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I have a .htaccess as follows and some rules are conflicting - I need to somehow make a condition so they don't

RewriteEngine On
RewriteRule ^search$ results_template.php [L]
RewriteRule ^load-([a-z0-9-]+)$ index.php?key=$1 [L]
RewriteRule ^([a-z0-9-]+)$ http://domain.com/share/index.php?key=$1 [L]

The .htaccess file is located at http://domain.com/directory/.htaccess


The first rule is supposed to just rewrite the name search to results_template.php and stop processing more rules

http://domain.com/directory/search

loads

http://domain.com/directory/results_template.php


The second rule is supposed to take the abcdef-1 from

http://domain.com/directory/load-abcdef-1

and send it as a parameter to

http://domain.com/directory/index.php?key=abcdef-1 and then stop processing rules.


The third rule is supposed to take the abcdef-1 from

http://domain.com/directory/abcdef-1

and send it as a parameter to

http://domain.com/share/index.php?key=abcdef-1 and then stop processing rules.


The problem I'm having is no matter how I try to make these play nicely together whenever I request http://domain.com/directory/search the third rule is invoked and I'm redirected.

I'm sure it's just complete tiredness or complete stupidity but I've been at this small step for too many hours now so any help would really be good. Thanks

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Note, I'm not using trailing slashes for any of the requests –  Andy Gee Mar 24 '12 at 8:47

3 Answers 3

up vote 1 down vote accepted

You will need RewriteConds:

RewriteEngine On
RewriteBase /directory
RewriteRule ^search$ results_template.php [L]
RewriteRule ^load-([a-z0-9-]+)$ index.php?key=$1 [L] 
RewriteCond %{QUERY_STRING} !^results_template.php
RewriteRule ^([a-z0-9-]+)$ http://domain.com/share/index.php?key=$1 [L]

E.g. a user requests /search, then the query is transformed to results_template.php. With this new query /results_template.php all rules are checked again and of course the last rule fits as it is the most general one.

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Thanks for that, I'd forgotten about it being a new request. It's nearly there now however http://domain.com/directory/search is not rewriting to http://domain.com/directory/results_template.com if I change the rule (and condition) to RewriteRule ^search.php$ results_template.php [L] and request search.php instead of just search it works. Any ideas? –  Andy Gee Mar 24 '12 at 9:16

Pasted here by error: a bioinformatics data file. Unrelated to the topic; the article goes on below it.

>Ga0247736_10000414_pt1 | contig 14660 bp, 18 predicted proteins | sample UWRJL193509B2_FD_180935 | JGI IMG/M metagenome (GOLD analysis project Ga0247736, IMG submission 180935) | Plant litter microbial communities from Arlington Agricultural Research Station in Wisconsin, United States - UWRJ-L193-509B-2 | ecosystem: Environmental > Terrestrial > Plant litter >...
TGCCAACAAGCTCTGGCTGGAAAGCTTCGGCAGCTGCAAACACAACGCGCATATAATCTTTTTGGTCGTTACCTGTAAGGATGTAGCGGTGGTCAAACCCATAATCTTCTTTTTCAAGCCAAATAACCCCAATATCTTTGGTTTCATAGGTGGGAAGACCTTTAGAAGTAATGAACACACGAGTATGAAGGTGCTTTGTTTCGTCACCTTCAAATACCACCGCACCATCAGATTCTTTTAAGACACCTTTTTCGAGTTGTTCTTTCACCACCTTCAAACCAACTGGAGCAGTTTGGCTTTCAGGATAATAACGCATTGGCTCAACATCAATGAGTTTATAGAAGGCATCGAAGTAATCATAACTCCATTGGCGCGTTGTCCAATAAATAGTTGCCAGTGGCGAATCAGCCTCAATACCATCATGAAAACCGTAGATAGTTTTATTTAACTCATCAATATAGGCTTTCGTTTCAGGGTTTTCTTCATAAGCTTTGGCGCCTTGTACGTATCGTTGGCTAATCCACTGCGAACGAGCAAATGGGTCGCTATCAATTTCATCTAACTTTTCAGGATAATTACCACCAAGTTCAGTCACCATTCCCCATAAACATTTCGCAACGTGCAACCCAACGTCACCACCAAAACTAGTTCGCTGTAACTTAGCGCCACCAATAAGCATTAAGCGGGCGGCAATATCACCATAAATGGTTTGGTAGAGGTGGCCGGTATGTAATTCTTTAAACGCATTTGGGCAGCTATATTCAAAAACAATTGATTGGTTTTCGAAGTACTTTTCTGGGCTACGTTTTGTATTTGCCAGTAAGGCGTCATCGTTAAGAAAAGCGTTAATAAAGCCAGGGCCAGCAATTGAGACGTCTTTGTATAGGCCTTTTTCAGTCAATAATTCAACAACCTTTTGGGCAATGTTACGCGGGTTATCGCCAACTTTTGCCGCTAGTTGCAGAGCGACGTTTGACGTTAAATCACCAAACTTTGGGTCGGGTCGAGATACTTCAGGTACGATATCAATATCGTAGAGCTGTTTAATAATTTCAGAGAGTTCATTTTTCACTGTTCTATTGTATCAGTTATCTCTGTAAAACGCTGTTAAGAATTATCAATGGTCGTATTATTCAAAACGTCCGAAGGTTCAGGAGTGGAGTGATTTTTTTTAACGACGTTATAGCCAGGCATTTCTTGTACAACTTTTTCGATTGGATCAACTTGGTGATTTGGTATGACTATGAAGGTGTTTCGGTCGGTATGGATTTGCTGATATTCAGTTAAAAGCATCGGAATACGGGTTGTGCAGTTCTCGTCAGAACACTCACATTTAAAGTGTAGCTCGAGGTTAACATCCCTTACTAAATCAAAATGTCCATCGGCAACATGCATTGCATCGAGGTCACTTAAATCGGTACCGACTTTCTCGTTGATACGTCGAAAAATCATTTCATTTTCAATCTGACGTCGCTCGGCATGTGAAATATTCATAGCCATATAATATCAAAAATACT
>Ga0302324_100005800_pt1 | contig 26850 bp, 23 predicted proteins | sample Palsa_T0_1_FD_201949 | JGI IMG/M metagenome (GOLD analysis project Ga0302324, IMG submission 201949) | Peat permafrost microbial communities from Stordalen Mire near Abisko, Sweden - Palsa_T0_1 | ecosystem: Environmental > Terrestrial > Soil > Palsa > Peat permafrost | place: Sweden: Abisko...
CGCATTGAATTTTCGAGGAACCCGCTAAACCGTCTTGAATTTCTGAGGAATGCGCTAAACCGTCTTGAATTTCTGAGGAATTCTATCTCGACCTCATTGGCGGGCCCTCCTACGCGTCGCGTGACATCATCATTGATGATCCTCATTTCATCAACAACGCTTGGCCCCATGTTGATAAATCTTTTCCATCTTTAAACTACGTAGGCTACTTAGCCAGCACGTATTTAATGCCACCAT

Yes. You forgot the RewriteBase as your urls are generated in a subdirectory. I've edited my example in order for RewriteBase. See an example here: playground.rexbooks.com/stack and try to append "search" for example (i.e. playground.rexbooks.com/stack/search). Is this what you were after? –  Jan Mar 24 '12 at 12:38
    
OK, I was hoping we wouldn't need the RewriteBase parameter as I don't know it. That's to say it can be different depending on the domain name in use. 15 domain names share this resource through a sybmolic link on the server and each have a directory which is not represented by the domain name alone. For example yycdeals.com has a directory of /xxx/yycdeals/toronto/xxx/. Is there any way to read the current directory structure or I could even send it as a parameter. I Much appreciate your continued help. –  Andy Gee Mar 24 '12 at 22:38
    
Hi Andy, RewriteBase is relative to the domain, so the same directory name for any of these domains will be fine (i.e. RewriteBase /subdirectory). –  Jan Mar 25 '12 at 7:18
    
To make clear: it is relative to the domain's web root (I cannot seem to change my previous comment). –  Jan Mar 25 '12 at 7:42

You need to add the [NS] flag to third rule. This makes it not fire on internal sub requests.

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Your problem is what @Jan explained that when the first rewrite id done search becomes results_template.php. To understand it fully I will add that the [L] tag on the rewrite is really stoping the rewrite and pushing the resulting path to Apache but in fact an internal redirection is performed in apache and mod-rewrite is re-applied after that internal redirection.

It's the hardest thing to understand with mod-rewrite. Using RewriteLog and RewriteLogLevel may help you greatly to detect such problems when dealing with theses not so simple rules.

No the solution provided by Jan will work but a more generic solution exists. If you want your rules to be applied only once, only on the url provided by browsers, and if you are not chaining several layers of redirections then the simpliest way of ensuring your rules is to prevent them from being applied after the internal redirection. And this can be done by checking before each rule that the environ,ent variable REDIRECT_STATUS is empty

# prevent this rule from being applied after first pass
RewriteCond %{ENV:REDIRECT_STATUS} ^$
RewriteRule ...

EDIT

But I've just been reading @baynezy (+1) answer and the [NS] or [nosubreq] tag seems to be doing the same thing. You should try it also.

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